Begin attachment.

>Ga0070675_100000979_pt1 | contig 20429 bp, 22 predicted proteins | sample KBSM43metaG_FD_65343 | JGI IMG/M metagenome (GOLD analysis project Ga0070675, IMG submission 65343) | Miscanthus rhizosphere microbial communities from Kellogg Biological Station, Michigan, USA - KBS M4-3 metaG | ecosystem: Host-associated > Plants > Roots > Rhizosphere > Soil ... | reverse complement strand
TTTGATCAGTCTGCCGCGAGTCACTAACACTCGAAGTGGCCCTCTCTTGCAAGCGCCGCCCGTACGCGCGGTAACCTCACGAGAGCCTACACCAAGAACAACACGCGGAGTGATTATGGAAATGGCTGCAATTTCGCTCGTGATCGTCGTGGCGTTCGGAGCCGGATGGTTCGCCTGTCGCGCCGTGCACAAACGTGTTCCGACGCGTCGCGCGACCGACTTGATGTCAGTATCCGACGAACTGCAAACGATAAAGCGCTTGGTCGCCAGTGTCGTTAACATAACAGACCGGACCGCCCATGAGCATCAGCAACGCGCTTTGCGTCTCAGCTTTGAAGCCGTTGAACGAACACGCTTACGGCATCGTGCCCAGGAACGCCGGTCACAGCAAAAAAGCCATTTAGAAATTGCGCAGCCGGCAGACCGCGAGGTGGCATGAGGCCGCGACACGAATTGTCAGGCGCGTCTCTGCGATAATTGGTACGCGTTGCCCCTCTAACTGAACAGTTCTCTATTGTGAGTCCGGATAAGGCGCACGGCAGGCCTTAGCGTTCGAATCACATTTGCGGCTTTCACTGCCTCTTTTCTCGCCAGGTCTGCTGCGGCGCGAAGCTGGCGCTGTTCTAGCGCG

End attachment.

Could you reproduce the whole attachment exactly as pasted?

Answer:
>Ga0070675_100000979_pt1 | contig 20429 bp, 22 predicted proteins | sample KBSM43metaG_FD_65343 | JGI IMG/M metagenome (GOLD analysis project Ga0070675, IMG submission 65343) | Miscanthus rhizosphere microbial communities from Kellogg Biological Station, Michigan, USA - KBS M4-3 metaG | ecosystem: Host-associated > Plants > Roots > Rhizosphere > Soil ... | reverse complement strand
TTTGATCAGTCTGCCGCGAGTCACTAACACTCGAAGTGGCCCTCTCTTGCAAGCGCCGCCCGTACGCGCGGTAACCTCACGAGAGCCTACACCAAGAACAACACGCGGAGTGATTATGGAAATGGCTGCAATTTCGCTCGTGATCGTCGTGGCGTTCGGAGCCGGATGGTTCGCCTGTCGCGCCGTGCACAAACGTGTTCCGACGCGTCGCGCGACCGACTTGATGTCAGTATCCGACGAACTGCAAACGATAAAGCGCTTGGTCGCCAGTGTCGTTAACATAACAGACCGGACCGCCCATGAGCATCAGCAACGCGCTTTGCGTCTCAGCTTTGAAGCCGTTGAACGAACACGCTTACGGCATCGTGCCCAGGAACGCCGGTCACAGCAAAAAAGCCATTTAGAAATTGCGCAGCCGGCAGACCGCGAGGTGGCATGAGGCCGCGACACGAATTGTCAGGCGCGTCTCTGCGATAATTGGTACGCGTTGCCCCTCTAACTGAACAGTTCTCTATTGTGAGTCCGGATAAGGCGCACGGCAGGCCTTAGCGTTCGAATCACATTTGCGGCTTTCACTGCCTCTTTTCTCGCCAGGTCTGCTGCGGCGCGAAGCTGGCGCTGTTCTAGCGCG